The metal uses in porcelain-fused-to-metal provides strength to a crown or bridge makes this restoration more durable and cosmetically acceptable.

Disadvantage:
More tooth structure must be removed to accommodate the restoration. Porcelain restorations can wear opposing natural teeth if the porcelain becomes rough. There may be some initial discomfort to hot and cold. Some patients may show an allergic reaction to some metals used in the restoration. Sometimes the porcelain can chip off.

2. Gold Alloys

Gold alloys contain gold, copper, and other metals.  The dentists use gold alloys in inlays, onlays, crowns and fixed bridges.

Advantage: Gold alloys are strong, durable filling, highly resistant to corrosion and tarnishing. Less tooth structure is removed to accommodate the restoration. Gold alloys are also gentle to opposing teeth.

Disadvantage: The contrast in color between gold alloys and tooth make gold alloys undesirable. Due to gold alloys conductivity property, sometimes gold alloys filling can cause short-term sensitivity to hot or cold may occur.  Gold alloys fillings can cause galvanic shock; an electrical current that can be felt when contact with different alloys such as amalgam fillings, stainless steel crown,  stainless steel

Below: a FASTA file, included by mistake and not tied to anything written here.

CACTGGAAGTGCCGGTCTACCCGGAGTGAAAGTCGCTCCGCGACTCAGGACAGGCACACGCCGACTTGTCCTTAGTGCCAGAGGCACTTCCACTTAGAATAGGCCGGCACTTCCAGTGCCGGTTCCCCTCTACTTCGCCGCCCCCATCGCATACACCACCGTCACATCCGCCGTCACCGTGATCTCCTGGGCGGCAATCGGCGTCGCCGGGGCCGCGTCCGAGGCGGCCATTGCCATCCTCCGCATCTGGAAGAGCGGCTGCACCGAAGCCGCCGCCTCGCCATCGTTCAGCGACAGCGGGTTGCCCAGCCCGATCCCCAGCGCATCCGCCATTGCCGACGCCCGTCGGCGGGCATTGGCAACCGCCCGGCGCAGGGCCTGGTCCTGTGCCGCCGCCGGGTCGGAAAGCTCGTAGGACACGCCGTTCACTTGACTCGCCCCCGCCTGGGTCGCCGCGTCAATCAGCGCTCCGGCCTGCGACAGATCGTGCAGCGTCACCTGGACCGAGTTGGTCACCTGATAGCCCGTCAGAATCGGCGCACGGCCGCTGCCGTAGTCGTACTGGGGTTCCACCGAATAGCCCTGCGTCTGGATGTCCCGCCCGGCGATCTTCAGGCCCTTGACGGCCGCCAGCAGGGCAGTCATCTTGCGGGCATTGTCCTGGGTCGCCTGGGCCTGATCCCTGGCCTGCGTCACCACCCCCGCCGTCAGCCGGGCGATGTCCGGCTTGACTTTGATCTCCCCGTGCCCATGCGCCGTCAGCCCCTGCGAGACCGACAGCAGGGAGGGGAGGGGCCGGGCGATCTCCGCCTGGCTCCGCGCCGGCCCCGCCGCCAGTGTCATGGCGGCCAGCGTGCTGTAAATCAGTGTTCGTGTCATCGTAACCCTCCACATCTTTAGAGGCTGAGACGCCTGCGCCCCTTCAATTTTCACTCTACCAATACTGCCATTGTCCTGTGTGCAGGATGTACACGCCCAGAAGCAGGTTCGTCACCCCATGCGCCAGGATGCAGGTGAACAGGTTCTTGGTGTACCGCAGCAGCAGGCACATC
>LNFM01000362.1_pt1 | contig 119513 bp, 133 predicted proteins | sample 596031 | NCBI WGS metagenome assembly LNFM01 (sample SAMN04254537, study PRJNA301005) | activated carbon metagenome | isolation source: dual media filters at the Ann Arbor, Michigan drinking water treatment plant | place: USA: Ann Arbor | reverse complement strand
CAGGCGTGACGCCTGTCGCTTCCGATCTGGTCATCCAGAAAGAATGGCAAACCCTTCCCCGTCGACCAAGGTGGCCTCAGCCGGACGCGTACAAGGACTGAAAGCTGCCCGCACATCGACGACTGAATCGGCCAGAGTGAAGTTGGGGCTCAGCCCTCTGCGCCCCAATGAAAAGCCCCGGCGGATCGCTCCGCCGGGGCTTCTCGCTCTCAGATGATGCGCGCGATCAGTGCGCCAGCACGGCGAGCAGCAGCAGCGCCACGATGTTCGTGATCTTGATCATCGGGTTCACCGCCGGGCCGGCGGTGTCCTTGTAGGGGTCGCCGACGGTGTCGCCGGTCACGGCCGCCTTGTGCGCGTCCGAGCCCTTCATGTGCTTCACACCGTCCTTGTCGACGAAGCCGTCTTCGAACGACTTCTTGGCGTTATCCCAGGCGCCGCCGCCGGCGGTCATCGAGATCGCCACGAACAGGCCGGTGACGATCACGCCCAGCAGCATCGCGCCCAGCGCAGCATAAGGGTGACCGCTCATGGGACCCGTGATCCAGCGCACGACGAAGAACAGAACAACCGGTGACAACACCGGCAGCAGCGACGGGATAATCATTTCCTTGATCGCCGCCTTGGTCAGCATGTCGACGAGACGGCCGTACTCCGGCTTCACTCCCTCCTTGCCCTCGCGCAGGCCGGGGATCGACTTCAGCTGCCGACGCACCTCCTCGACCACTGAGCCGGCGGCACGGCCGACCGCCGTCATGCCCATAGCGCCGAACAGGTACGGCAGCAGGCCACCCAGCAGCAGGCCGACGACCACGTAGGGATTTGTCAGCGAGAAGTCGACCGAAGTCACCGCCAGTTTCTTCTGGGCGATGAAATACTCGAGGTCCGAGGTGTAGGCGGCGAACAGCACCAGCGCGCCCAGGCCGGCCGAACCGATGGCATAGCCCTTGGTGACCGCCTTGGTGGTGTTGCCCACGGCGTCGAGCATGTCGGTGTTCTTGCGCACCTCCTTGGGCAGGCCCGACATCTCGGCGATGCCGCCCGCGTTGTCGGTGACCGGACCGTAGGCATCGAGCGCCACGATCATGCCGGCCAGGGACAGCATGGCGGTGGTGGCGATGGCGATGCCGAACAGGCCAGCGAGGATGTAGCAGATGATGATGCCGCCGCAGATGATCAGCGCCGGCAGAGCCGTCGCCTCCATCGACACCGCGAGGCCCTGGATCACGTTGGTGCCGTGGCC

or silver utensils in the person's mouth. 

3. Cerec
Cerec is an all ceramic dental restorations producing durable, high-quality restorations. Cerec restoration is processed utilizing 3D CAD software along with a milling device generates the restoration from a ceramic block. The ceramic material expands and contracts in response to alterations in temperature changes in the oral cavity. Cerec wears approximately the same as enamel. The dentist can use it for several different restorations such as inlays, onlays, crown, and veneers.

Advantages:
1. More durable than other types of restoration
2. Requires one trip to finish the restoration
3. Has numerous color of the tooth-shaded to select
4. Does not need a temporary crown or temporary fillings in the process
5.The ceramic material utilized expands and contracts as your natural teeth do; less chance to have sensitive teeth following the restoration.

Disadvantages:
1. Fee is higher than other types of restoration
2. Less aesthetic in porcelain veneer
3. Greater tooth reduction to achieve the required thickness

4. Zirconia (Zirconium Oxide)
Zirconia is a nonmetallic restoration with high tensile strength, with translucency that is a very close resemblance to the natural teeth.  The dentists use Zirconia in the crown, a bridge for anterior and posterior teeth. Since it is fairly new to the dental field, more research is needed for a longevity of this material as a dental restoration.


 Zirconia crown                            Porcelain fused to metal